4 reasons EHRs aren't built for value-based care
Over the last decade, we have witnessed the digitization of healthcare through the implementation of Electronic Health Records (EHR) in nearly every doctor’s office around the country. EHRs were initially celebrated for improving data accessibility, easing the documentation of patient information, improving billing accuracy, accelerating processes and more.
EHRs were designed to support a fee-for-service (FFS) reimbursement model by electronically documenting patient encounters and translating those activities into billing codes. Providers were required to adopt a certified EHR system to qualify for an incentive payment under Meaningful Use and, not unsurprisingly, many took advantage. But as we all know, FFS is on its way out and value-based care is on the rise.
As a result, provider businesses are being asked to deal with FFS and value-based care, and yet EHRs were not designed for success in a value-based world. Healthcare is evolving and the EHR isn’t built to evolve with it. Instead, it’s built to drive revenue cycle management and clinical operations in an appointment driven workflow. This transition away from traditional uses and into value-based care is driving providers to enhance the critical functionalities that EHRs provide and look to other tools and solutions on top of EHRs to enable and succeed in value-based care.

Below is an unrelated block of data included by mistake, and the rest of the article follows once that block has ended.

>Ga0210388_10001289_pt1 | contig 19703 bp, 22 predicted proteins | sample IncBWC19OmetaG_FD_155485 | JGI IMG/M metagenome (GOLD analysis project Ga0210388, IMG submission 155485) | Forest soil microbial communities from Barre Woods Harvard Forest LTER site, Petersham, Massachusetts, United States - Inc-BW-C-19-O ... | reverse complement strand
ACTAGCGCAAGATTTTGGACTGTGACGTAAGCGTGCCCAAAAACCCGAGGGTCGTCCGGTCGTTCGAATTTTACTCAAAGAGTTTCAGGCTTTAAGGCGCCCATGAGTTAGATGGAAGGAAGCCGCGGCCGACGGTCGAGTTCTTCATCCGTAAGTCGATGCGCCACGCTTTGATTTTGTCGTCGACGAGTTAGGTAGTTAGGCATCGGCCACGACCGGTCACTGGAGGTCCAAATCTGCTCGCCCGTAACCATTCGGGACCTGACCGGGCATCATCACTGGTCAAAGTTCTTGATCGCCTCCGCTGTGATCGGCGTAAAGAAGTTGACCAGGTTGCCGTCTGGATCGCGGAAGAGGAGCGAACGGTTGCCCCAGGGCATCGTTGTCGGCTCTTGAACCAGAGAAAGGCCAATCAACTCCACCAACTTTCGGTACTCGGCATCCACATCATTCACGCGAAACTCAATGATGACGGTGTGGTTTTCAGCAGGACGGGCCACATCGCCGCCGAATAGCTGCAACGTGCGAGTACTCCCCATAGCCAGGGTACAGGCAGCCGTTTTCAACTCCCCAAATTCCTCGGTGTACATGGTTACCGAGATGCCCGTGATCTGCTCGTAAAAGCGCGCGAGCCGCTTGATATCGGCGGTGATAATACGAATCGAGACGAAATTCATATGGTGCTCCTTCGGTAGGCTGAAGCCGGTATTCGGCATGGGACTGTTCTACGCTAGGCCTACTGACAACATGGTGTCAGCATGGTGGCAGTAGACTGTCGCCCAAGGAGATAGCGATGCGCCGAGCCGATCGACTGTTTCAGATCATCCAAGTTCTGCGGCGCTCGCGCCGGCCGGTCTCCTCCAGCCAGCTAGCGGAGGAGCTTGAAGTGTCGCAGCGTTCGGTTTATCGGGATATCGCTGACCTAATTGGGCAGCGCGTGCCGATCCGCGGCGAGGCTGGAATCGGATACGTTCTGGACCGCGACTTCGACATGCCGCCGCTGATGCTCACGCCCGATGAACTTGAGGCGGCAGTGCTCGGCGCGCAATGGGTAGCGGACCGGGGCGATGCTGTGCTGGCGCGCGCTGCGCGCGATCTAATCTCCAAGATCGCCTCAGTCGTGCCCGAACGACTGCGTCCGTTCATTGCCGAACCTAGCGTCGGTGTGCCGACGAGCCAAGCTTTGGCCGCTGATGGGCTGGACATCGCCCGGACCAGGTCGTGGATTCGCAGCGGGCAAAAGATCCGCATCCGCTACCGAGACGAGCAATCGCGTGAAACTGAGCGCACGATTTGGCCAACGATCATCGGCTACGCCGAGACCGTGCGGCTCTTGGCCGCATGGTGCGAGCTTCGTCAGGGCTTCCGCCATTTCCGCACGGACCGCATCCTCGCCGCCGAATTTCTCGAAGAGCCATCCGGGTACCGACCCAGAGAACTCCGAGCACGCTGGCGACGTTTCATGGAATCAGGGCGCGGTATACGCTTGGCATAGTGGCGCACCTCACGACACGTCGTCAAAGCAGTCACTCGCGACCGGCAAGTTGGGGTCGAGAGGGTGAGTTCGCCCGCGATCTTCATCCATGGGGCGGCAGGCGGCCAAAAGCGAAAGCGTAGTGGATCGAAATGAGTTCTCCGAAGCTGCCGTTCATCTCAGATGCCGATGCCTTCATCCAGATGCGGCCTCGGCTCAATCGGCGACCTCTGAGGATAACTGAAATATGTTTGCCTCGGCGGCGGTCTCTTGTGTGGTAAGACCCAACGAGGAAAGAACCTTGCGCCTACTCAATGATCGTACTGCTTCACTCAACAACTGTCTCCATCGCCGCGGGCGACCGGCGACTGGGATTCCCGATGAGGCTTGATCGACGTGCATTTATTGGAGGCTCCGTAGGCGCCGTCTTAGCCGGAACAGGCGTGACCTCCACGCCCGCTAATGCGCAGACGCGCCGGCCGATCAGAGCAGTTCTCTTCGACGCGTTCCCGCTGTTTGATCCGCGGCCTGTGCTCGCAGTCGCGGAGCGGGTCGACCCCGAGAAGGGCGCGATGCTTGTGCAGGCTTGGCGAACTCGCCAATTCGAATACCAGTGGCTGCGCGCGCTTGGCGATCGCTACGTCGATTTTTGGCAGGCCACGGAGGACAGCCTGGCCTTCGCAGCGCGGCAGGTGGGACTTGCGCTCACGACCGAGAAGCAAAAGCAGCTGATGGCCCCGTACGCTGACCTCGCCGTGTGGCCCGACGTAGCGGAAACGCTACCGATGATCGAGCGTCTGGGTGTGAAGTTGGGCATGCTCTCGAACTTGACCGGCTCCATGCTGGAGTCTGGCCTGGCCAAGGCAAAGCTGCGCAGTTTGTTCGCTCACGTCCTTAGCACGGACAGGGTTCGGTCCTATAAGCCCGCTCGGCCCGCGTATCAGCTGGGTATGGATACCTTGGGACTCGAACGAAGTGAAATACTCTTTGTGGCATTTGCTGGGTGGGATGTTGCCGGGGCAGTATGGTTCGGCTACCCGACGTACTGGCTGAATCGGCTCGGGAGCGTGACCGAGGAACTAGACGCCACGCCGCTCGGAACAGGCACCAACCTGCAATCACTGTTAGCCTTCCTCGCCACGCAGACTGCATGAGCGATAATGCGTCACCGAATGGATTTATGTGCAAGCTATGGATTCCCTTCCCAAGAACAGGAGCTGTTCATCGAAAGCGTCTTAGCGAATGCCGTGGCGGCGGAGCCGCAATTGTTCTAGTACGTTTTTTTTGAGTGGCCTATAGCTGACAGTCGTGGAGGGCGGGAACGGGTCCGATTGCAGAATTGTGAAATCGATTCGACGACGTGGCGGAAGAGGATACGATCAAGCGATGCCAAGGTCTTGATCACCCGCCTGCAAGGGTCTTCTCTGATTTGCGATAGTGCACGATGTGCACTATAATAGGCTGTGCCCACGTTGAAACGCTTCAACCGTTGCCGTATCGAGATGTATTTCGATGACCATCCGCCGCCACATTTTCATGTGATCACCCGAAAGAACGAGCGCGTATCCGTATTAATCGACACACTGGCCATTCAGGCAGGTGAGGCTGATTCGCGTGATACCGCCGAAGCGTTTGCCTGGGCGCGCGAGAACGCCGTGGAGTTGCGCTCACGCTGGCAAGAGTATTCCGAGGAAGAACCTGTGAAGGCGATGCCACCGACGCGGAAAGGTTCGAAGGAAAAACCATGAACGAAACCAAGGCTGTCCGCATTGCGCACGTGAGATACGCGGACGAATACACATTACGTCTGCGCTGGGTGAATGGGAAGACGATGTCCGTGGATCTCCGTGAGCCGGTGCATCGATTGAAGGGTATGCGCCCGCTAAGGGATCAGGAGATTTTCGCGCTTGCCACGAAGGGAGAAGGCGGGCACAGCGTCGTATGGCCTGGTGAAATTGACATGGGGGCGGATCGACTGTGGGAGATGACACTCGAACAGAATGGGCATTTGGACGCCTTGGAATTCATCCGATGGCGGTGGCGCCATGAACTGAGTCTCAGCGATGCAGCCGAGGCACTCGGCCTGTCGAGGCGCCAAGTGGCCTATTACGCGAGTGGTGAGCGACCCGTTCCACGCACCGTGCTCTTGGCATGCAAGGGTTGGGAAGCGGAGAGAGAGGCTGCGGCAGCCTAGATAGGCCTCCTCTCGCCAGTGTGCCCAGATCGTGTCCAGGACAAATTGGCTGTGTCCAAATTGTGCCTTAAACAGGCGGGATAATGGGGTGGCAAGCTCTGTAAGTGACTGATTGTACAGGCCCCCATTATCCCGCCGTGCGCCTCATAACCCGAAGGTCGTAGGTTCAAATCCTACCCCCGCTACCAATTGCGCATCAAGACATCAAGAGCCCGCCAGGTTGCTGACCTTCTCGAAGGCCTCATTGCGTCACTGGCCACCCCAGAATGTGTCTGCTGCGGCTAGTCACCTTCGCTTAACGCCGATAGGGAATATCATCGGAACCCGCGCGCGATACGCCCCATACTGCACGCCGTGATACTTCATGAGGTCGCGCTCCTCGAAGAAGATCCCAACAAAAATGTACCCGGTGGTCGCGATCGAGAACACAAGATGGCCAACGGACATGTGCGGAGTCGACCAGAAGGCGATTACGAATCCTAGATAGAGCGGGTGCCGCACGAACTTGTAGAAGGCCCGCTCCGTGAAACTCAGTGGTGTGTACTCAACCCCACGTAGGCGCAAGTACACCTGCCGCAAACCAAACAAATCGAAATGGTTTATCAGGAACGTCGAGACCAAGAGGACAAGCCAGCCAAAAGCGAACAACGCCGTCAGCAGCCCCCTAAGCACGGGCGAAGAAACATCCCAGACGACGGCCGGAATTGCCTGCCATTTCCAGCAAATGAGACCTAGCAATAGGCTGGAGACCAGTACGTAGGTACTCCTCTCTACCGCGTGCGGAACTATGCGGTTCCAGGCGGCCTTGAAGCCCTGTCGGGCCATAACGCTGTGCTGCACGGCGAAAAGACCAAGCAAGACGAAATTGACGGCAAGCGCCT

In this first part of a three-part series on EHRs, we’ve outlined some of the limitations of EHRs in supporting population health management and the transition to value-based care. For providers experiencing these pains, it may be time to consider an alternative strategy or complementary system to augment population health efforts.
Patient Stratification & Analytics
According to a PwC study, 75% of healthcare executives don’t believe their EHR technology will help meet the demands of population health management, citing a lack of data integration and analytic models as a major inhibitor.
Effective population health management requires visibility into high-risk patients in need of an intervention. To do this, healthcare providers must aggregate and analyze data from a variety of sources—hospitals/physicians, specialists, ancillary providers, social determinants of health, etc.—to clearly identify the right actions to take for the right population cohorts to ultimately improve health outcomes. While EHRs are great for data collection, they lack the functionality to make that data actionable by proactively bringing potential problems to the surface and providing steps to mitigate them.